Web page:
2. Keep dream killers far away from you. Never share your ideas publicly or with people who aren’t in your close circle… or not with anyone at all until the proper time. Never let anyone talk you out of your passion if you KNOW you were called to do the very thing you’re passionate about.
3. Live a practical lifestyle. Count your money for yourself. Be in control without being a control freak.
4. …ok, I know I said 3 but I have to share this… don’t take everything so personal as it’s still just business. Everyone has a story and you’re not the only one who’s going through the same things you’re going through. Someone else has already experienced what you’re going through.
I want people to know that I EXIST… and others like me exist. The gifted are always overlooked or tormented (Phyllis Hyman, Donny Hathaway, Marvin Gaye…) and it doesn’t have to be this way thanks to today’s technology. Use today’s social media tools to do your best to be heard and to be seen!
Any places to eat or things to do that you can share with our readers? If they have a friend visiting town, what are some spots they could take them to?
It’s pretty “LA” to visit the Hollywood Walk of Fame and to see the Hollywood sign, so I would do things a bit differently. I would take a guest to Vibratos for great live entertainment and food, drive them to San Diego and LaJolla to visit the Cove, drive them to Temecula for wine tasting, go to Huntington Beach to burn a bond fire, to Hollywood Park for a picnic, and to Big Bear to visit Grizzly Ridge Tube Park.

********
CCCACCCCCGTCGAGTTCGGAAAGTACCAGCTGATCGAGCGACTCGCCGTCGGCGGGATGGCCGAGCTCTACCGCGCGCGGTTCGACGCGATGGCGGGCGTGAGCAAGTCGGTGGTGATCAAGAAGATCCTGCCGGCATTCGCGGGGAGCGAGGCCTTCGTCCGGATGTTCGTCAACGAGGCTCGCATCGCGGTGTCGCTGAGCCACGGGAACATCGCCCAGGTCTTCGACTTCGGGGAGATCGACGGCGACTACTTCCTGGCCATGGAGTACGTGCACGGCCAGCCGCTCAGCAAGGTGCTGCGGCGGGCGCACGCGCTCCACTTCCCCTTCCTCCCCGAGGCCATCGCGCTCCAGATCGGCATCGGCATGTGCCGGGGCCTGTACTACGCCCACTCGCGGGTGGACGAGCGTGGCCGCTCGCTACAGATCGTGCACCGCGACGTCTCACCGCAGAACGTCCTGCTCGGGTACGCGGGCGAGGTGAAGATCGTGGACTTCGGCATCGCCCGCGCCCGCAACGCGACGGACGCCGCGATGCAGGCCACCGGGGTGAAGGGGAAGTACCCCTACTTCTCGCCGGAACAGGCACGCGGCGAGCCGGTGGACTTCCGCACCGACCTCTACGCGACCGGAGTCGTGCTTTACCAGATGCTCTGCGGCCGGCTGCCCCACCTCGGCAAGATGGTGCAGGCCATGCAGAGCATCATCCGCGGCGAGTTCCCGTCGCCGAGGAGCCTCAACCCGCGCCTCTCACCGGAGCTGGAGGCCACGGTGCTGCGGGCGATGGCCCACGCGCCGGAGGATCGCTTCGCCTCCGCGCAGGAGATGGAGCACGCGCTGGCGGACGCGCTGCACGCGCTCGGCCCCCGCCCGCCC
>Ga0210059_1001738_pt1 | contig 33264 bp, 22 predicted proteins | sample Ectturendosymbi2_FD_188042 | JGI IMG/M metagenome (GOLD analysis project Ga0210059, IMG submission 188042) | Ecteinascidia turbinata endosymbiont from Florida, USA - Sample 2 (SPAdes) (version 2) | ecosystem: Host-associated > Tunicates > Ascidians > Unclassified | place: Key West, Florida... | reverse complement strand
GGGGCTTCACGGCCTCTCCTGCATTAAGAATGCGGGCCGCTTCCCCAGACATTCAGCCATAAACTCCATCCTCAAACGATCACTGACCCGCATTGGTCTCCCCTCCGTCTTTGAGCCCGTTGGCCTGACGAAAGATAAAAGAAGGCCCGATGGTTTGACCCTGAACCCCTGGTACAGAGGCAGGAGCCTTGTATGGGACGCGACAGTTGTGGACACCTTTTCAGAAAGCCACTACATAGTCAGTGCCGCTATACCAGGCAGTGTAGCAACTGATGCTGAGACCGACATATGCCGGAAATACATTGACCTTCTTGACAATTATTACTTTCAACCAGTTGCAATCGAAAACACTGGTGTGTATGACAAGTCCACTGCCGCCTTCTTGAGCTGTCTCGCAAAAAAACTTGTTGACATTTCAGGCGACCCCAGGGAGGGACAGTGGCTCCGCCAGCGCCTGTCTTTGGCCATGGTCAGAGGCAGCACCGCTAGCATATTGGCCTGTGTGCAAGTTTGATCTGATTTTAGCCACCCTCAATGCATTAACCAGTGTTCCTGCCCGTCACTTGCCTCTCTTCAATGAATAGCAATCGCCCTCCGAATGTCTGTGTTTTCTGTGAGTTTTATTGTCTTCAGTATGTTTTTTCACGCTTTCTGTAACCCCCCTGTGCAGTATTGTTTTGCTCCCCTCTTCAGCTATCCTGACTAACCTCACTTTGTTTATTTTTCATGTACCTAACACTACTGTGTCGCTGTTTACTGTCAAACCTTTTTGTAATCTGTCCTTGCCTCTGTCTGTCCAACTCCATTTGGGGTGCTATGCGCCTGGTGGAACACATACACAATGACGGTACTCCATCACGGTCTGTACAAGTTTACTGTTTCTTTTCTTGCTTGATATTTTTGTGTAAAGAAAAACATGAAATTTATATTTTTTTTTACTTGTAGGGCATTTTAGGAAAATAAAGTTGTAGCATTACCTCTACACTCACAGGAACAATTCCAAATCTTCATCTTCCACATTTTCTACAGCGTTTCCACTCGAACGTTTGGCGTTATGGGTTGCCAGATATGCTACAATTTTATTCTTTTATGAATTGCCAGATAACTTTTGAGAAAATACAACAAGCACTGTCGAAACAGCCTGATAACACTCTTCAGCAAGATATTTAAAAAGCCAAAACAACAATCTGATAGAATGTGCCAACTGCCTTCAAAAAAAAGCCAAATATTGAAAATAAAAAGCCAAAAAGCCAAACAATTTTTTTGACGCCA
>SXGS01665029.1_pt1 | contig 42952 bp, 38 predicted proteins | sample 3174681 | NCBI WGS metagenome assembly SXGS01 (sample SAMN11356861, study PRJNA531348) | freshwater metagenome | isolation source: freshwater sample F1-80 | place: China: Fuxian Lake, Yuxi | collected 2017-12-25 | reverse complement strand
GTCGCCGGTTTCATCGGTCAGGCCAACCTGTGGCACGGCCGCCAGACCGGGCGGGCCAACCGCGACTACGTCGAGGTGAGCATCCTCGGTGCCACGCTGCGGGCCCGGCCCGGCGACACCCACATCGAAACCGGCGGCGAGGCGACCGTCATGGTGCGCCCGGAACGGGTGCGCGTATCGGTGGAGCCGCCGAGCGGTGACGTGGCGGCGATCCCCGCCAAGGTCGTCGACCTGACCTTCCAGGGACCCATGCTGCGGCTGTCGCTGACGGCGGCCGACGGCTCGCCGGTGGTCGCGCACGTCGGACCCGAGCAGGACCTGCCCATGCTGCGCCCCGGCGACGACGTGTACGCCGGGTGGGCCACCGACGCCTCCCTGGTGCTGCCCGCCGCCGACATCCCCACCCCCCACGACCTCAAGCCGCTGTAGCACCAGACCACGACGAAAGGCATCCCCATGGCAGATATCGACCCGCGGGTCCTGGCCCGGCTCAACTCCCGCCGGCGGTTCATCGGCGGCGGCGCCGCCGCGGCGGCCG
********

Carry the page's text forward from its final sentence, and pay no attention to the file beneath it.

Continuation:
Shoutout is all about shouting out others who you feel deserve additional recognition and exposure. Who would you like to shoutout?
Shout out to my wife for 29 years of support, my kids for their endurance while raising them in this industry, Prince for his encouragement, Steve McKeever for signing me to Motown/MoJazz, Branford Marsalis for getting me signed to Columbia Records (wasn’t their faults that things went the way they did…), to the companies I endorse- Korg Electronics and QSC Speakers/Mixers for believing in me as a recording artist who records his own music, to every promotional outlet who’s ever supported any of my work (Shout Out included!) as none of my work has ever been properly serviced to any radio or video outlets, to every talent buyer who’s ever booked me for any shows throughout my career as I’ve never had a booking agency (I’m self booked), to every musician who’s ever played shows for me, to all the recording artists who have worked with me over the years and allowed me to work on their projects with them, and lastly, to every fan who’s supported my music in any and every capacity.
Ferrell Phelps Frank McComb